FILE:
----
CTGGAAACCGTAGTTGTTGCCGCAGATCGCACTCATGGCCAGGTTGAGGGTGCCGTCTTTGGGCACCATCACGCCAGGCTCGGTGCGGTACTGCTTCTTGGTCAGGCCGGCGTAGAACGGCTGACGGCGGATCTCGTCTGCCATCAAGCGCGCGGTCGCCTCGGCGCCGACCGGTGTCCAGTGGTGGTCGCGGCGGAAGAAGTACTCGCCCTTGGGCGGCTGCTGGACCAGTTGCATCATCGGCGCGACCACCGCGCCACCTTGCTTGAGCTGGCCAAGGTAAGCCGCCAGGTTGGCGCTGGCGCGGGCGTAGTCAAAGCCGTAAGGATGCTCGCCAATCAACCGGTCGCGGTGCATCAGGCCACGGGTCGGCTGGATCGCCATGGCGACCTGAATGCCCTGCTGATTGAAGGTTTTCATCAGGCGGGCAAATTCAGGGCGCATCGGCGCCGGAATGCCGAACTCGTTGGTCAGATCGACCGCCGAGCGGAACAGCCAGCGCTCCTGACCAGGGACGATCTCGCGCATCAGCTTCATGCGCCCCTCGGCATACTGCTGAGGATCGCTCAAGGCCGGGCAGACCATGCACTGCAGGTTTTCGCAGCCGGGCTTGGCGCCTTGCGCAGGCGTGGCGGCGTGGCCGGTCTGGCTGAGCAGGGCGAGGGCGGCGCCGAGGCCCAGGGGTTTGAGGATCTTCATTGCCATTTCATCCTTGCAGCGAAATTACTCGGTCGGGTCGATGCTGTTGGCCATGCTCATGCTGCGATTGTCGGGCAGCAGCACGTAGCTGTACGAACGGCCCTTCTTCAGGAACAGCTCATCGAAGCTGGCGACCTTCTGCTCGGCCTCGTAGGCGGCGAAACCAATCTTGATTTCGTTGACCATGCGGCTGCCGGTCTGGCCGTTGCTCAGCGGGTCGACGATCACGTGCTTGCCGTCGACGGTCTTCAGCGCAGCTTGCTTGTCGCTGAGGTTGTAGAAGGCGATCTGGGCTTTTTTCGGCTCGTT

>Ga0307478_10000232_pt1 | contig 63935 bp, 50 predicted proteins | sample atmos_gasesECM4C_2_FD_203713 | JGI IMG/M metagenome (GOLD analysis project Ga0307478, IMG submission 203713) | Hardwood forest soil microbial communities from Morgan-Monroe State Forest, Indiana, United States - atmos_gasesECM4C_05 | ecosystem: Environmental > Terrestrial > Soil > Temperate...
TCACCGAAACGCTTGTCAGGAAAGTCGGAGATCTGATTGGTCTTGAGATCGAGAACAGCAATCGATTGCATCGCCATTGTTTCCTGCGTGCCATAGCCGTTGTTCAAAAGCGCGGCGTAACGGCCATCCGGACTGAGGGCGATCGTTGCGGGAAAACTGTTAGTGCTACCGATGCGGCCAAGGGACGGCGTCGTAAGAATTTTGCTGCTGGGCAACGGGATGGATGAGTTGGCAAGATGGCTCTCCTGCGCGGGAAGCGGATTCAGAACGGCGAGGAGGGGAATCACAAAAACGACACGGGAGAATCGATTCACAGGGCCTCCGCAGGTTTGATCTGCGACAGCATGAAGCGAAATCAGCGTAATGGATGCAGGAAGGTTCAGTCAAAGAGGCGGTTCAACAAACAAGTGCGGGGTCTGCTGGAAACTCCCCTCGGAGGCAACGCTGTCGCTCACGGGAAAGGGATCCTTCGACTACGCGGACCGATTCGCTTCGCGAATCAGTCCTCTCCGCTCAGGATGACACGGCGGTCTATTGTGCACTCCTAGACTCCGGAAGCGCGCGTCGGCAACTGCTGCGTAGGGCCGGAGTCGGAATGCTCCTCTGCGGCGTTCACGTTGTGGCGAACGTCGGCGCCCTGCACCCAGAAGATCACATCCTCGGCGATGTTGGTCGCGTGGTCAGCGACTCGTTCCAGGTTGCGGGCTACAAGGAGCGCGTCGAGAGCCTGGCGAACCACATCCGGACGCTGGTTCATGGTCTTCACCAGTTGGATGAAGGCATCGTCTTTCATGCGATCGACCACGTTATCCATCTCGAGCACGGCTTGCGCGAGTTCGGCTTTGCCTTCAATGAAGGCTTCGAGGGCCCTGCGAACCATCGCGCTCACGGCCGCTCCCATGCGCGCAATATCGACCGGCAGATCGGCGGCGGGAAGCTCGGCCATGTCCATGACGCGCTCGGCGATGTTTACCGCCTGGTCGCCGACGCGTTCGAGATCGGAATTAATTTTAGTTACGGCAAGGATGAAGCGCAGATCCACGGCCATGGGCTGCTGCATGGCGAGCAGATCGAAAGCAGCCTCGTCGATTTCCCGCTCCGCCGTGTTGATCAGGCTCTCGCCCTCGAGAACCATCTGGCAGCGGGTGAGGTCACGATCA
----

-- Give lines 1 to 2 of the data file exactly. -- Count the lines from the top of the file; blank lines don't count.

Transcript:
CTGGAAACCGTAGTTGTTGCCGCAGATCGCACTCATGGCCAGGTTGAGGGTGCCGTCTTTGGGCACCATCACGCCAGGCTCGGTGCGGTACTGCTTCTTGGTCAGGCCGGCGTAGAACGGCTGACGGCGGATCTCGTCTGCCATCAAGCGCGCGGTCGCCTCGGCGCCGACCGGTGTCCAGTGGTGGTCGCGGCGGAAGAAGTACTCGCCCTTGGGCGGCTGCTGGACCAGTTGCATCATCGGCGCGACCACCGCGCCACCTTGCTTGAGCTGGCCAAGGTAAGCCGCCAGGTTGGCGCTGGCGCGGGCGTAGTCAAAGCCGTAAGGATGCTCGCCAATCAACCGGTCGCGGTGCATCAGGCCACGGGTCGGCTGGATCGCCATGGCGACCTGAATGCCCTGCTGATTGAAGGTTTTCATCAGGCGGGCAAATTCAGGGCGCATCGGCGCCGGAATGCCGAACTCGTTGGTCAGATCGACCGCCGAGCGGAACAGCCAGCGCTCCTGACCAGGGACGATCTCGCGCATCAGCTTCATGCGCCCCTCGGCATACTGCTGAGGATCGCTCAAGGCCGGGCAGACCATGCACTGCAGGTTTTCGCAGCCGGGCTTGGCGCCTTGCGCAGGCGTGGCGGCGTGGCCGGTCTGGCTGAGCAGGGCGAGGGCGGCGCCGAGGCCCAGGGGTTTGAGGATCTTCATTGCCATTTCATCCTTGCAGCGAAATTACTCGGTCGGGTCGATGCTGTTGGCCATGCTCATGCTGCGATTGTCGGGCAGCAGCACGTAGCTGTACGAACGGCCCTTCTTCAGGAACAGCTCATCGAAGCTGGCGACCTTCTGCTCGGCCTCGTAGGCGGCGAAACCAATCTTGATTTCGTTGACCATGCGGCTGCCGGTCTGGCCGTTGCTCAGCGGGTCGACGATCACGTGCTTGCCGTCGACGGTCTTCAGCGCAGCTTGCTTGTCGCTGAGGTTGTAGAAGGCGATCTGGGCTTTTTTCGGCTCGTT

>Ga0307478_10000232_pt1 | contig 63935 bp, 50 predicted proteins | sample atmos_gasesECM4C_2_FD_203713 | JGI IMG/M metagenome (GOLD analysis project Ga0307478, IMG submission 203713) | Hardwood forest soil microbial communities from Morgan-Monroe State Forest, Indiana, United States - atmos_gasesECM4C_05 | ecosystem: Environmental > Terrestrial > Soil > Temperate...